Business owners tend to keep their personal money and property separate from their business money and property. You and your partner may have worked hard to purchase a home, cars, and other valuables, and you may want to ensure all of those are protected in case your business is sued for any reason. However, you may not be sure if this is even possible. Here is more information about your personal property and what happens if your business is being sued. 

Is My Personal Property at Risk If My Business is Being Sued? 

The number one factor that affects whether your personal property is at risk if your business is being sued is how your business is set up. There are different types of businesses out there, and simply put, some may put your personal property at risk, while others may not. 

Sole Proprietors

If you have a sole proprietorship, your personal property is at risk if your business is sued. A sole proprietorship does not shield your assets and protect you from personally being held liable for any lawsuits you face. If you have a sole proprietorship, purchasing commercial business insurance that protects you against lawsuits is the best way to help protect your assets and minimize their involvement in a lawsuit. 

General Partnerships

Just like sole proprietorships, general partnerships do not shield and protect assets. One of the worst things about a general partnership is that if the business is sued, they may go after any of the partners, so if you have the most assets, they will likely come after you before touching partners with fewer assets. Once again, purchasing commercial business insurance that protects against lawsuits can help protect some of your assets, but ensure the insurance policy does not have a low maximum payout, or you could wind up having to pay the difference yourself. 

Limited Liability Corporation

A limited liability corporation is the only type of business that shields your personal property. As such, if you have assets, and you want to protect those assets and/or keep them separate from your business, it is strongly recommended that you form a limited liability corporation, also commonly referred to as an LLC. 

Are There Exceptions for Protecting Personal Property?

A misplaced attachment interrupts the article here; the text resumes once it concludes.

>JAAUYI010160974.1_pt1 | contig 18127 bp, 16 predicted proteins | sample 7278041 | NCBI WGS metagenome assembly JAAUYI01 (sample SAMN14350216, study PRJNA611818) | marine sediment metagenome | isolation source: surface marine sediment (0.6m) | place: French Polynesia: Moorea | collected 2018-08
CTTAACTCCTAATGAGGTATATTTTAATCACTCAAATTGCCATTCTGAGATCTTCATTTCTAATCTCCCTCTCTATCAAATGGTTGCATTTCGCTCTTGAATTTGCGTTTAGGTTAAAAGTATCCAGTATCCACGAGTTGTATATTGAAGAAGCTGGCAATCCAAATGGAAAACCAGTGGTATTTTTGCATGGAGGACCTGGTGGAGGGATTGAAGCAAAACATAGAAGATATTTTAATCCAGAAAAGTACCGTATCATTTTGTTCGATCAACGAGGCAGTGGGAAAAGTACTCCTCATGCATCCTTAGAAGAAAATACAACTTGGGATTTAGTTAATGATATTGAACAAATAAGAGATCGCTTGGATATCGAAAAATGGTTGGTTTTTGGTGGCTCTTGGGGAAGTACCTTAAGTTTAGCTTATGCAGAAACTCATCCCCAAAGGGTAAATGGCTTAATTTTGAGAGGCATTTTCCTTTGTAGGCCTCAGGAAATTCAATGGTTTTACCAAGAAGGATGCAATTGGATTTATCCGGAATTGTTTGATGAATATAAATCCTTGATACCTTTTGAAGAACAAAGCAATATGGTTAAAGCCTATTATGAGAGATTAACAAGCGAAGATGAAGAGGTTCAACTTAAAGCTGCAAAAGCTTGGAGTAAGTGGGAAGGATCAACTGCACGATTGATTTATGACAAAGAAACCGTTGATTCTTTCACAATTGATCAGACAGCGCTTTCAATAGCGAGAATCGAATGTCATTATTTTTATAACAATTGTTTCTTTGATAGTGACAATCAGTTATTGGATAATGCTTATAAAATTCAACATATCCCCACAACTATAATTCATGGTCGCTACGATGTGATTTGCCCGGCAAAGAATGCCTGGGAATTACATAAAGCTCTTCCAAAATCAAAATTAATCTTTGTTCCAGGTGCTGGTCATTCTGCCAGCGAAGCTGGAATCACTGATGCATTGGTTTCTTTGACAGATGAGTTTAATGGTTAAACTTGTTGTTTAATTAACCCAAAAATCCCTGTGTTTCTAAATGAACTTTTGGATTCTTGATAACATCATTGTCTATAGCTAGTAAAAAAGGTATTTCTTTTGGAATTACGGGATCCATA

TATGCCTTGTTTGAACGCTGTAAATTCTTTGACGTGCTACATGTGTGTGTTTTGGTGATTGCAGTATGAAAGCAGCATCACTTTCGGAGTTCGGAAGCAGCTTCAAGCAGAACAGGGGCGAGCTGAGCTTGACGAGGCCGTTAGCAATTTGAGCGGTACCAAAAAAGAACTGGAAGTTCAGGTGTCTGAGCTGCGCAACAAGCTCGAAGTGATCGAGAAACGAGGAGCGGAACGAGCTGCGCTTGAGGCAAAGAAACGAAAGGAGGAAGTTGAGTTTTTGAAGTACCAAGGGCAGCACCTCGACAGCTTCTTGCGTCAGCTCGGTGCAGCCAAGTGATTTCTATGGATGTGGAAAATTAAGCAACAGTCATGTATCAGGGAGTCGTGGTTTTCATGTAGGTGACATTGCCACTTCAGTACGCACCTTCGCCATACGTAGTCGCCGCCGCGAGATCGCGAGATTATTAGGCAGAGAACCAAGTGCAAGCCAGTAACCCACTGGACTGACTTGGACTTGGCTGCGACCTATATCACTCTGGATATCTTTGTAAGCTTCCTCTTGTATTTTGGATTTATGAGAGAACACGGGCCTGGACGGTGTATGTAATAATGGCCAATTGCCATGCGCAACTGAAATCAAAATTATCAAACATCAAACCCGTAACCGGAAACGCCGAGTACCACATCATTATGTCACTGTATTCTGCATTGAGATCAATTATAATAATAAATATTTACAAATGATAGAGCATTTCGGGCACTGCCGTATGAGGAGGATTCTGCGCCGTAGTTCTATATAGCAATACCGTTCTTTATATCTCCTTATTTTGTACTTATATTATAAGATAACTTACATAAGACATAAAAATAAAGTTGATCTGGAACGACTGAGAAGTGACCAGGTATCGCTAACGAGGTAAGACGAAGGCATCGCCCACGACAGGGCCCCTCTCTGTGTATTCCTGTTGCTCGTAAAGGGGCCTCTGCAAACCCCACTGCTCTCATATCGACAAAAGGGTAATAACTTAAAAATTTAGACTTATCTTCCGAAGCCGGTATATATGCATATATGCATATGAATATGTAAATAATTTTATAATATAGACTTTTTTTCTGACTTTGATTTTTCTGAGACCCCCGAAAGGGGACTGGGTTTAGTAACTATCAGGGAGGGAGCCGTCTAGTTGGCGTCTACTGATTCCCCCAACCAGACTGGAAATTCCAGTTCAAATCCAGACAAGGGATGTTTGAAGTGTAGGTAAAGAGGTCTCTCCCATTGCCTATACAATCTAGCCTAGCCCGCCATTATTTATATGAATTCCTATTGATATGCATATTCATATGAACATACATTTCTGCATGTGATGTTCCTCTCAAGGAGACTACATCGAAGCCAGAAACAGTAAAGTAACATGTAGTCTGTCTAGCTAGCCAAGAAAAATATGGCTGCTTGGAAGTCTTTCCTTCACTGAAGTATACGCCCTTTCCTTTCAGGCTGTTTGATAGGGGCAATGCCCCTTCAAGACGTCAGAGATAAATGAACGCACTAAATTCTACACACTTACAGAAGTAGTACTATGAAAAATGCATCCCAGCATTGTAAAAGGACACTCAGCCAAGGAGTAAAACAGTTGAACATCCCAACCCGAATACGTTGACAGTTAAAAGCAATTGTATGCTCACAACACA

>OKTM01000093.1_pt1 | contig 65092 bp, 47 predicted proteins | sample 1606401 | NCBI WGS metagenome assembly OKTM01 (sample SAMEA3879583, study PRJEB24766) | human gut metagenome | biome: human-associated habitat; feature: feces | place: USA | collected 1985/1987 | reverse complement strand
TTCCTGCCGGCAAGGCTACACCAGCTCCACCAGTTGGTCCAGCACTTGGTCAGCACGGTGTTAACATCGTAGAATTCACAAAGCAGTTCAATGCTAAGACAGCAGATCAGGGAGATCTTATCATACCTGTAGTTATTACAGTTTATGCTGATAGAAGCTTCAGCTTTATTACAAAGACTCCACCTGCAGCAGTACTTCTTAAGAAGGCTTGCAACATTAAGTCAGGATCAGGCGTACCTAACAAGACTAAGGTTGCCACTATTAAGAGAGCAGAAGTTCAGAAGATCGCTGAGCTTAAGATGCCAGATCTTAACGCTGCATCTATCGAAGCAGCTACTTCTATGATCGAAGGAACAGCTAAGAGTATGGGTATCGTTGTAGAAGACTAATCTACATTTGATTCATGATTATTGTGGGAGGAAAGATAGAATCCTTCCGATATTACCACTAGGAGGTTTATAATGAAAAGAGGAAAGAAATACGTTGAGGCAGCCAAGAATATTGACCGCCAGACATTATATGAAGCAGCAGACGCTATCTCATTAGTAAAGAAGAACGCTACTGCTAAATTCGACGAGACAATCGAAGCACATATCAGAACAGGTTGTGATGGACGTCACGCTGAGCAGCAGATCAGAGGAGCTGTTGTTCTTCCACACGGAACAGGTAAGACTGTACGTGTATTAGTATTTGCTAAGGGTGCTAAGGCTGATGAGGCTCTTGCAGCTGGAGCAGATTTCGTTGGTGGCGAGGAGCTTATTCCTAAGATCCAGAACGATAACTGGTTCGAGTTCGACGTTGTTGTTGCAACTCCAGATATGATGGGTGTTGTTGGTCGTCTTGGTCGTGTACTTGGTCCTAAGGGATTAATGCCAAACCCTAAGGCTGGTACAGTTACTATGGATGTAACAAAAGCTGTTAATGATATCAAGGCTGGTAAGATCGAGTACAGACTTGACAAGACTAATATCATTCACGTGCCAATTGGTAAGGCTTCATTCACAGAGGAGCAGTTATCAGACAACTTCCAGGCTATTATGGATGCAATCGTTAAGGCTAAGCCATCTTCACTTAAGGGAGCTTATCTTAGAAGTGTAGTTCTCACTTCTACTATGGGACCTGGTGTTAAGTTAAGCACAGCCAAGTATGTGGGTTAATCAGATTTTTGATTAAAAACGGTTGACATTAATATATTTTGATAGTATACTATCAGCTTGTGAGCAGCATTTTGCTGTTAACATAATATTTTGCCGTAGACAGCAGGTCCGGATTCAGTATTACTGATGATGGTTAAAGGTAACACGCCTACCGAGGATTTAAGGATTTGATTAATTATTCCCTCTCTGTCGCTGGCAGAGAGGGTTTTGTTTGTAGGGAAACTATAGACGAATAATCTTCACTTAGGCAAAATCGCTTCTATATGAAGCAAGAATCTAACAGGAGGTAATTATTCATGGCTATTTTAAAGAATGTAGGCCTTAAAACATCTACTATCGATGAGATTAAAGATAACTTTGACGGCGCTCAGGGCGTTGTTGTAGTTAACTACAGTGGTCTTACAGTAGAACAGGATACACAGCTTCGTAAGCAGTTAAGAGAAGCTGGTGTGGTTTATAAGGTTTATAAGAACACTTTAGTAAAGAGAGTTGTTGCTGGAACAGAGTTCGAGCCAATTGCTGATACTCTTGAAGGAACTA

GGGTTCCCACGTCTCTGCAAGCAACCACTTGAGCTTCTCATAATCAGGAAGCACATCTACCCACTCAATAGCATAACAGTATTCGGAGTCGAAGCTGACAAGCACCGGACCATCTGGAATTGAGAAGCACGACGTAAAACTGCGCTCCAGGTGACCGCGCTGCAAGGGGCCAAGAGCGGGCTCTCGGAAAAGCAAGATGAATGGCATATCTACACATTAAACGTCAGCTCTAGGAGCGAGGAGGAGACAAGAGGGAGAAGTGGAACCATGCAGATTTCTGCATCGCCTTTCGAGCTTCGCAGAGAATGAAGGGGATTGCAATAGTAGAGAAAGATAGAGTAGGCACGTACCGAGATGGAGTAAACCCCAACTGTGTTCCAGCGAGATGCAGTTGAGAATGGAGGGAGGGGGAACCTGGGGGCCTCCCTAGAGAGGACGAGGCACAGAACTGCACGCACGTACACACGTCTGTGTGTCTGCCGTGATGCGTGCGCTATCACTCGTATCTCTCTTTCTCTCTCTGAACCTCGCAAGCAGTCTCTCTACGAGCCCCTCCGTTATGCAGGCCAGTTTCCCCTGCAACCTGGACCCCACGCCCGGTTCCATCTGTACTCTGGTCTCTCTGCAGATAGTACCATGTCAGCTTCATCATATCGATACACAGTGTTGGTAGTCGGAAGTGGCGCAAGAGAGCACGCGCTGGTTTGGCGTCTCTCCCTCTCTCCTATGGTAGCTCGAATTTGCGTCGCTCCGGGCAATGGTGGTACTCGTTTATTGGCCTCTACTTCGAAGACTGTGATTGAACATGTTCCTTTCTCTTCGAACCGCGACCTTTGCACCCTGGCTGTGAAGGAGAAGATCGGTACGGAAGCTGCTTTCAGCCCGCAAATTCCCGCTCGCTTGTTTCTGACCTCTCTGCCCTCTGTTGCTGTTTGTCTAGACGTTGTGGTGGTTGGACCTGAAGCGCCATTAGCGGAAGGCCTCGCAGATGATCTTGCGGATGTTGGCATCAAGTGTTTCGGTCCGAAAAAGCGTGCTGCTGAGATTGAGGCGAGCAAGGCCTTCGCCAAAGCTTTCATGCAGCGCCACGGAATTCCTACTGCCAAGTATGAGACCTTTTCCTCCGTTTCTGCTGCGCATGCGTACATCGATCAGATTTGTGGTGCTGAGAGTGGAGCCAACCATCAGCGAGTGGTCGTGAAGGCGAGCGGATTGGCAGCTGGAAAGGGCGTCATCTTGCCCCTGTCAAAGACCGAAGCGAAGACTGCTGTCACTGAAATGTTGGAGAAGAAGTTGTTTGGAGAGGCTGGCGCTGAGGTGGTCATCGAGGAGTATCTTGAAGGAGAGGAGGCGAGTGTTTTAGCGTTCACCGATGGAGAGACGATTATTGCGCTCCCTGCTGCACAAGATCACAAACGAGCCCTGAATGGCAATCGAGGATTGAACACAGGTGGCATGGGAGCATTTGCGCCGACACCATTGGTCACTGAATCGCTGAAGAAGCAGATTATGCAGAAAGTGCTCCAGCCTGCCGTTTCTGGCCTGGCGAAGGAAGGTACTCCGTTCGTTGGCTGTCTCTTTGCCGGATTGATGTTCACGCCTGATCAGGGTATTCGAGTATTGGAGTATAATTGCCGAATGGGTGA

While an LLC typically shields your assets and protects your personal property if your business is being sued, it will not protect your personal property in every instance. There are a few situations where the protection granted to your limited liability corporation can be null and void and you can be held personally responsible. If you are held personally responsible, your personal property and assets are at risk. 

Making Personal Guarantees

To protect your personal property and assets, you have to avoid making personal guarantees for the LLC business. This means you cannot take out loans in your name or co-sign for a business loan using your personal credit or name. If you make personal guarantees, you run the risk of your personal property is at risk if you default on those loans. Always keep all loans under the LLC name and the tax identification number associated with the LLC, rather than your own personal name and social security number. 

Not Acting As an LLC

To be protected as an LLC, your business must run and operate as an LLC. For example, many sole proprietorships mix personal and business money. They may take their home mortgage payment directly out of their business bank account and pay both personal and business bills out of the business account. As an LLC owner, you must pay yourself a salary, rather than just taking money as you need it, and cannot mix your personal and business money. If you are not acting as an LLC, you may not be protected like one.